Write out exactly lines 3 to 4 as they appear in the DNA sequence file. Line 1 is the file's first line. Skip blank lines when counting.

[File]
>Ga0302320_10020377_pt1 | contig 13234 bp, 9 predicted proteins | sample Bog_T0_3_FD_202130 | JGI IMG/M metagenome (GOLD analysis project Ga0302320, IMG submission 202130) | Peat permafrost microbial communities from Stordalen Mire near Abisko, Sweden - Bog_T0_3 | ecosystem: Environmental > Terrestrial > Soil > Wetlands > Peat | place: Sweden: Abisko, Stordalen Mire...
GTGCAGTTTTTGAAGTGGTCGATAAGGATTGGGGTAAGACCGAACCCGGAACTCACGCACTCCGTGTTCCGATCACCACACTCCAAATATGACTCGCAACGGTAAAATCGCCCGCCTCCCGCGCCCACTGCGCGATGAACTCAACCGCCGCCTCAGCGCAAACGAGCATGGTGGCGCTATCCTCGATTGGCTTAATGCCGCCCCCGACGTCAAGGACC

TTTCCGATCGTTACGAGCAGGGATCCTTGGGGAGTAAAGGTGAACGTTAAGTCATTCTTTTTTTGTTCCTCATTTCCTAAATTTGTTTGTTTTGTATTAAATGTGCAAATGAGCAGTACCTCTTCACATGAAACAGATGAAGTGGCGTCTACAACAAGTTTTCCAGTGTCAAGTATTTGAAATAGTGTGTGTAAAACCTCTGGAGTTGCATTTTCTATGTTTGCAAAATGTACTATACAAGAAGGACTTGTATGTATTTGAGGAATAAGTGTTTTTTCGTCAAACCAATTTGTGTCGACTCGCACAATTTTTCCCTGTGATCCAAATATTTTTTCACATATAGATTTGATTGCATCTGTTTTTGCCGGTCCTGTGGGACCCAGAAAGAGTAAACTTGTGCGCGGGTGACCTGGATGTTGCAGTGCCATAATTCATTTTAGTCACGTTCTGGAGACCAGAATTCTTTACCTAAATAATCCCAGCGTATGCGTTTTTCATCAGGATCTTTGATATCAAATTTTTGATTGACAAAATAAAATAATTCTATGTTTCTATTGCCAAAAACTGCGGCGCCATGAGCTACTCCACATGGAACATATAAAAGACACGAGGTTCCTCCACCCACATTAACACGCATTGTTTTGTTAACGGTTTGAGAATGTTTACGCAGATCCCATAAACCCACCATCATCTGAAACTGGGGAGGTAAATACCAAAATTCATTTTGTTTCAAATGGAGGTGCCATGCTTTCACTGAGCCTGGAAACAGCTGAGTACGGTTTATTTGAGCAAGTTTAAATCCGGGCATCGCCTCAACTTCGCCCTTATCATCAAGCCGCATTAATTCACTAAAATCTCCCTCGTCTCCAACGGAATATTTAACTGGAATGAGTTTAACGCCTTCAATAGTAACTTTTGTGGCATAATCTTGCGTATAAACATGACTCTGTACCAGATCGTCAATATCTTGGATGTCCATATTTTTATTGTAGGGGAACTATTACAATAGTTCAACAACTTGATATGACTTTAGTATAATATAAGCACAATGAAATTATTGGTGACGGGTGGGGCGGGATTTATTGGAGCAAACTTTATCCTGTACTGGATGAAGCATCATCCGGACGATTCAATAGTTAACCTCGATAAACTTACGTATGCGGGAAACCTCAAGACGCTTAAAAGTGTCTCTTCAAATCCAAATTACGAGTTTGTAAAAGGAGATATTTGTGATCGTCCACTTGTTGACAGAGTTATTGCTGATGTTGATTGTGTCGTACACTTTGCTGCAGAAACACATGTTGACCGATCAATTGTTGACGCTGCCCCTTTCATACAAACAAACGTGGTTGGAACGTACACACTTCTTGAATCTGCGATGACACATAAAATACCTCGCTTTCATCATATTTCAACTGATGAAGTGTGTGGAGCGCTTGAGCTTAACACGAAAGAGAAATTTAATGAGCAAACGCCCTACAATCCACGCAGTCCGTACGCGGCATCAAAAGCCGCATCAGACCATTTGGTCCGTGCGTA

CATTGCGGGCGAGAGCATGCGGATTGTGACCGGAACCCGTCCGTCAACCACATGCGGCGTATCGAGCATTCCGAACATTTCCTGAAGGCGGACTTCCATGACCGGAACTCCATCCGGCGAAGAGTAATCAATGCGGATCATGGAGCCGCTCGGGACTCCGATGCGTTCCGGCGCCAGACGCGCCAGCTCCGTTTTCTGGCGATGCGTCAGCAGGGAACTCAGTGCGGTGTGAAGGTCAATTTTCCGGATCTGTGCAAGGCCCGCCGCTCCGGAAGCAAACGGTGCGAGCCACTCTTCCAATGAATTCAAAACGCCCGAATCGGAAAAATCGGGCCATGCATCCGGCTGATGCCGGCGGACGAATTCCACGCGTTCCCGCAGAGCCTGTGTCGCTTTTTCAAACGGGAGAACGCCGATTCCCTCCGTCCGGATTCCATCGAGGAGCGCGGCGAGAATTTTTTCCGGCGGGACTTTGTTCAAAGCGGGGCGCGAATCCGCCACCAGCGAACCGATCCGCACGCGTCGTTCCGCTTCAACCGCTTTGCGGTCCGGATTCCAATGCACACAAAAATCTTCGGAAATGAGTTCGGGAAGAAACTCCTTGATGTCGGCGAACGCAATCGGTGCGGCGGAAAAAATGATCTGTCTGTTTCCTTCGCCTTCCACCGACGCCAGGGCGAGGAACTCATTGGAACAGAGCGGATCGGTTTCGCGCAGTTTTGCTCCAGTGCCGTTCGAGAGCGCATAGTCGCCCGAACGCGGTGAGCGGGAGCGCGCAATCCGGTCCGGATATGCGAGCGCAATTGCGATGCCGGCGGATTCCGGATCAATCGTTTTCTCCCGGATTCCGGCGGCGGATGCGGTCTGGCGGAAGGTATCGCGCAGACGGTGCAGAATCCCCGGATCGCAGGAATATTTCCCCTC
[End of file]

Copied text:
TTTCCGATCGTTACGAGCAGGGATCCTTGGGGAGTAAAGGTGAACGTTAAGTCATTCTTTTTTTGTTCCTCATTTCCTAAATTTGTTTGTTTTGTATTAAATGTGCAAATGAGCAGTACCTCTTCACATGAAACAGATGAAGTGGCGTCTACAACAAGTTTTCCAGTGTCAAGTATTTGAAATAGTGTGTGTAAAACCTCTGGAGTTGCATTTTCTATGTTTGCAAAATGTACTATACAAGAAGGACTTGTATGTATTTGAGGAATAAGTGTTTTTTCGTCAAACCAATTTGTGTCGACTCGCACAATTTTTCCCTGTGATCCAAATATTTTTTCACATATAGATTTGATTGCATCTGTTTTTGCCGGTCCTGTGGGACCCAGAAAGAGTAAACTTGTGCGCGGGTGACCTGGATGTTGCAGTGCCATAATTCATTTTAGTCACGTTCTGGAGACCAGAATTCTTTACCTAAATAATCCCAGCGTATGCGTTTTTCATCAGGATCTTTGATATCAAATTTTTGATTGACAAAATAAAATAATTCTATGTTTCTATTGCCAAAAACTGCGGCGCCATGAGCTACTCCACATGGAACATATAAAAGACACGAGGTTCCTCCACCCACATTAACACGCATTGTTTTGTTAACGGTTTGAGAATGTTTACGCAGATCCCATAAACCCACCATCATCTGAAACTGGGGAGGTAAATACCAAAATTCATTTTGTTTCAAATGGAGGTGCCATGCTTTCACTGAGCCTGGAAACAGCTGAGTACGGTTTATTTGAGCAAGTTTAAATCCGGGCATCGCCTCAACTTCGCCCTTATCATCAAGCCGCATTAATTCACTAAAATCTCCCTCGTCTCCAACGGAATATTTAACTGGAATGAGTTTAACGCCTTCAATAGTAACTTTTGTGGCATAATCTTGCGTATAAACATGACTCTGTACCAGATCGTCAATATCTTGGATGTCCATATTTTTATTGTAGGGGAACTATTACAATAGTTCAACAACTTGATATGACTTTAGTATAATATAAGCACAATGAAATTATTGGTGACGGGTGGGGCGGGATTTATTGGAGCAAACTTTATCCTGTACTGGATGAAGCATCATCCGGACGATTCAATAGTTAACCTCGATAAACTTACGTATGCGGGAAACCTCAAGACGCTTAAAAGTGTCTCTTCAAATCCAAATTACGAGTTTGTAAAAGGAGATATTTGTGATCGTCCACTTGTTGACAGAGTTATTGCTGATGTTGATTGTGTCGTACACTTTGCTGCAGAAACACATGTTGACCGATCAATTGTTGACGCTGCCCCTTTCATACAAACAAACGTGGTTGGAACGTACACACTTCTTGAATCTGCGATGACACATAAAATACCTCGCTTTCATCATATTTCAACTGATGAAGTGTGTGGAGCGCTTGAGCTTAACACGAAAGAGAAATTTAATGAGCAAACGCCCTACAATCCACGCAGTCCGTACGCGGCATCAAAAGCCGCATCAGACCATTTGGTCCGTGCGTA

CATTGCGGGCGAGAGCATGCGGATTGTGACCGGAACCCGTCCGTCAACCACATGCGGCGTATCGAGCATTCCGAACATTTCCTGAAGGCGGACTTCCATGACCGGAACTCCATCCGGCGAAGAGTAATCAATGCGGATCATGGAGCCGCTCGGGACTCCGATGCGTTCCGGCGCCAGACGCGCCAGCTCCGTTTTCTGGCGATGCGTCAGCAGGGAACTCAGTGCGGTGTGAAGGTCAATTTTCCGGATCTGTGCAAGGCCCGCCGCTCCGGAAGCAAACGGTGCGAGCCACTCTTCCAATGAATTCAAAACGCCCGAATCGGAAAAATCGGGCCATGCATCCGGCTGATGCCGGCGGACGAATTCCACGCGTTCCCGCAGAGCCTGTGTCGCTTTTTCAAACGGGAGAACGCCGATTCCCTCCGTCCGGATTCCATCGAGGAGCGCGGCGAGAATTTTTTCCGGCGGGACTTTGTTCAAAGCGGGGCGCGAATCCGCCACCAGCGAACCGATCCGCACGCGTCGTTCCGCTTCAACCGCTTTGCGGTCCGGATTCCAATGCACACAAAAATCTTCGGAAATGAGTTCGGGAAGAAACTCCTTGATGTCGGCGAACGCAATCGGTGCGGCGGAAAAAATGATCTGTCTGTTTCCTTCGCCTTCCACCGACGCCAGGGCGAGGAACTCATTGGAACAGAGCGGATCGGTTTCGCGCAGTTTTGCTCCAGTGCCGTTCGAGAGCGCATAGTCGCCCGAACGCGGTGAGCGGGAGCGCGCAATCCGGTCCGGATATGCGAGCGCAATTGCGATGCCGGCGGATTCCGGATCAATCGTTTTCTCCCGGATTCCGGCGGCGGATGCGGTCTGGCGGAAGGTATCGCGCAGACGGTGCAGAATCCCCGGATCGCAGGAATATTTCCCCTC